Whether you write with a scene outline or a storyline outline, you must properly develop your scenes. All novels are developed from scenes and each scene has a design similar to a novel. Every successful novel has the following basic parts:
1. The beginning
2. The rising action
3. The Climax
4. The falling action
5. The dénouement
Every scene has these parts:
1. The setting (where, what, who, when, how)
2. The connection (input)
3. The tension development
4. The release
5. The output
There are lots of approaches to scene setting. That means there are about a million plus ways you can set a scene. The main point is you have to clearly get across the where, when, who, what, and how.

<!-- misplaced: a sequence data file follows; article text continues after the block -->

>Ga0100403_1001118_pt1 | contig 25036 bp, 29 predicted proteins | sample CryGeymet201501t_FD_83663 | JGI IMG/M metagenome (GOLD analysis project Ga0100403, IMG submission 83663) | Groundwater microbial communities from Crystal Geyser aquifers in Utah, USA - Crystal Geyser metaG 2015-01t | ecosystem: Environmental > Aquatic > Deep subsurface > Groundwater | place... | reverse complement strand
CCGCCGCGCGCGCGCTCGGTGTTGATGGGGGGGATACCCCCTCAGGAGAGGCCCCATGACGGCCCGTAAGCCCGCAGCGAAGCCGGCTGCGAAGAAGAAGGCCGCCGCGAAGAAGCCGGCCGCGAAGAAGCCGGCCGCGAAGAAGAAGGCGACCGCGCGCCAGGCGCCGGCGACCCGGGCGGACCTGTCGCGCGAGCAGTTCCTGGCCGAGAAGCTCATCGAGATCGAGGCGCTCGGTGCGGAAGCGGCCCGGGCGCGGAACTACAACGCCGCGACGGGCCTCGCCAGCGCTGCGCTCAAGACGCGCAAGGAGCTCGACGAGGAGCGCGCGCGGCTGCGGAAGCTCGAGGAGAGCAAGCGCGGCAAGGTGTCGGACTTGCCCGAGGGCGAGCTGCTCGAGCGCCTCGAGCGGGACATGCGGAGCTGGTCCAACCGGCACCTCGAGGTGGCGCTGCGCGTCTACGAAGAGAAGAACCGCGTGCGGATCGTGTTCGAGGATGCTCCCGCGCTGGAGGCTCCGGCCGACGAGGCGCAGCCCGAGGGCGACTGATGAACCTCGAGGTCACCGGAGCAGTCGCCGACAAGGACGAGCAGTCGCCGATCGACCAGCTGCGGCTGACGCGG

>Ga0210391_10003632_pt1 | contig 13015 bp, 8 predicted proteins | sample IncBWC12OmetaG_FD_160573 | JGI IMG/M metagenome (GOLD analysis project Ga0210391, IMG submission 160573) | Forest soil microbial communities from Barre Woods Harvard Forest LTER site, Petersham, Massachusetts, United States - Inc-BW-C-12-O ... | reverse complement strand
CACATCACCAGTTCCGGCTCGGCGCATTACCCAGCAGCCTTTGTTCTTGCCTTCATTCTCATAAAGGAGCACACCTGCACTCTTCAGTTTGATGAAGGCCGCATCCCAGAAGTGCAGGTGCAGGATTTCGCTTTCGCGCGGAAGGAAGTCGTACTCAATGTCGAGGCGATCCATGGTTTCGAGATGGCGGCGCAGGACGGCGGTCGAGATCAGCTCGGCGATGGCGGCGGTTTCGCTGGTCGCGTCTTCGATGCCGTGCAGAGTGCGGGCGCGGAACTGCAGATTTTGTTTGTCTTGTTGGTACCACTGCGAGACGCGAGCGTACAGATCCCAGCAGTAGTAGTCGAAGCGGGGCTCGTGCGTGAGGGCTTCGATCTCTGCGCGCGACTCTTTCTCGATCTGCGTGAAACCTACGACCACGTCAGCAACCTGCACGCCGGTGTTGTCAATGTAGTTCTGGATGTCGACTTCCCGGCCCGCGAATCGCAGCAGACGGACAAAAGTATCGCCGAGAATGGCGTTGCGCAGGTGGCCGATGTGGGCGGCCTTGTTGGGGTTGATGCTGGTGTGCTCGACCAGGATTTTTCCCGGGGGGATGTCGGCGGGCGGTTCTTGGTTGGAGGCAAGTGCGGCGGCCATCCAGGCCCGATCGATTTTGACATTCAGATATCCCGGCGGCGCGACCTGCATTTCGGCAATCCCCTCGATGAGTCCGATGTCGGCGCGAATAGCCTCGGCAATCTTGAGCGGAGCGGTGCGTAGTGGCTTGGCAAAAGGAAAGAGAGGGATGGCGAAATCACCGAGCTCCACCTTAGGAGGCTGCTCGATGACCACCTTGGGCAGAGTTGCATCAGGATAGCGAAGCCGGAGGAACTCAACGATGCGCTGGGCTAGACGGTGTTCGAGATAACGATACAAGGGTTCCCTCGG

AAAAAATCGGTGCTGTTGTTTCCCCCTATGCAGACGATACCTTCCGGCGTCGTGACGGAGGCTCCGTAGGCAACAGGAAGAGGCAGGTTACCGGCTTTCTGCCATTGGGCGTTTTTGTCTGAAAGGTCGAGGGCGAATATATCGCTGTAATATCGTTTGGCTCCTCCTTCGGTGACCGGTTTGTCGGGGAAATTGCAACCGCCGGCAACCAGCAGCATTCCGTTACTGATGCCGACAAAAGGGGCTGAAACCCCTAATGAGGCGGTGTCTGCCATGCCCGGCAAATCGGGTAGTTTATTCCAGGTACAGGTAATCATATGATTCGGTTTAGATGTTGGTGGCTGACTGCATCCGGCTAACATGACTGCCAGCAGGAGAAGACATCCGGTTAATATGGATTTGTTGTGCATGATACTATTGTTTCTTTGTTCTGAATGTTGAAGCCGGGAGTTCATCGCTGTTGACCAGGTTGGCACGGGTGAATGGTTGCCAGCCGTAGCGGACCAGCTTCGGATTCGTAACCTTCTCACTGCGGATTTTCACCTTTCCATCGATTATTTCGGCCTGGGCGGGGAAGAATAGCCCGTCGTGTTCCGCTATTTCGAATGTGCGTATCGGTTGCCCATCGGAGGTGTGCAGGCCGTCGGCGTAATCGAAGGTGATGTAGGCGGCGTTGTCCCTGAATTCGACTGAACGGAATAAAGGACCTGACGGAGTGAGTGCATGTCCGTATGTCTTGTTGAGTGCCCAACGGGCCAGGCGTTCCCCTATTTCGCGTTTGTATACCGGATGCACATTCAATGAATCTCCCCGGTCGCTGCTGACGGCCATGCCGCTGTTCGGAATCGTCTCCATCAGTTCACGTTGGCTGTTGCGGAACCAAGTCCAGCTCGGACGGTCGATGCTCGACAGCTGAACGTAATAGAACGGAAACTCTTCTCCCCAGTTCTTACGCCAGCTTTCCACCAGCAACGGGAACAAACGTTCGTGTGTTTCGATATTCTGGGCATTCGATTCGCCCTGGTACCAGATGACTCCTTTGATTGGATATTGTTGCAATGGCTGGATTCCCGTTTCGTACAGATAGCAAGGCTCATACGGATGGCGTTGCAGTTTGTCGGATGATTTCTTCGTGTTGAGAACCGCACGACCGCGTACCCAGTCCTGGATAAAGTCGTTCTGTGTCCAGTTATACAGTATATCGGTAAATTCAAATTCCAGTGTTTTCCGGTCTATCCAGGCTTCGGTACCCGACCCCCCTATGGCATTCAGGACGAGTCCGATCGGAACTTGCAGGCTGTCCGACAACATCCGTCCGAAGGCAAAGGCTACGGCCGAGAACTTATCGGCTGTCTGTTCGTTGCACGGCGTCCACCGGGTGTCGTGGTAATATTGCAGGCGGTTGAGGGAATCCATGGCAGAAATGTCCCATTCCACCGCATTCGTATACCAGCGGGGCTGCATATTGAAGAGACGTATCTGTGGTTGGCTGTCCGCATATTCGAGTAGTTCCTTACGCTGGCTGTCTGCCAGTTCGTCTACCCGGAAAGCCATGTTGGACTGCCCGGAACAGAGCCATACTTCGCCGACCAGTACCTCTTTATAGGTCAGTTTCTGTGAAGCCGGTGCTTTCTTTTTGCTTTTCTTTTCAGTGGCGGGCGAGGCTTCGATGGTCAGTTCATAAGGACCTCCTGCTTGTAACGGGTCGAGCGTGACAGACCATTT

Here is another example of scene setting from the novel, Aksinya. I'm giving you examples from the book so you can see different ways of introducing and writing a scene. In each snippet, you get the scene setting, the tension and release, and the input and output. This isn't true of every example, but the pieces should be there, and I've been trying to identify for you when all the pieces aren't evident. You can use these ideas to guide your own writing. Make sure you set the scene properly, then make everything come to life through the narration and conversation.
The scene has been set, but here we have another transition with new characters introduced. Note, especially, the description of Ernst's father and the introductions. I use introducitons to reinforce the descriptions and tags I use with characters. It is one thing to note them to your readers in a descirption--it is quite another thing to put them in the words of another character.